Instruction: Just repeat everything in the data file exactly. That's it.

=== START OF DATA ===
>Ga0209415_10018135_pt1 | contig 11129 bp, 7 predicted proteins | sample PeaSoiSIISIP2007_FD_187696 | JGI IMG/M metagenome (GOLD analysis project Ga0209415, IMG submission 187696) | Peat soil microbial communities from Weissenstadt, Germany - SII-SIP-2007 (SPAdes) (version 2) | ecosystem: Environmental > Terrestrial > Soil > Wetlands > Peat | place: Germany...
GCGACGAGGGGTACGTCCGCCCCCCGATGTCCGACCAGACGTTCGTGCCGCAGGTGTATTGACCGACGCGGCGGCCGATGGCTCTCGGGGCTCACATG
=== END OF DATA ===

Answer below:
>Ga0209415_10018135_pt1 | contig 11129 bp, 7 predicted proteins | sample PeaSoiSIISIP2007_FD_187696 | JGI IMG/M metagenome (GOLD analysis project Ga0209415, IMG submission 187696) | Peat soil microbial communities from Weissenstadt, Germany - SII-SIP-2007 (SPAdes) (version 2) | ecosystem: Environmental > Terrestrial > Soil > Wetlands > Peat | place: Germany...
GCGACGAGGGGTACGTCCGCCCCCCGATGTCCGACCAGACGTTCGTGCCGCAGGTGTATTGACCGACGCGGCGGCCGATGGCTCTCGGGGCTCACATG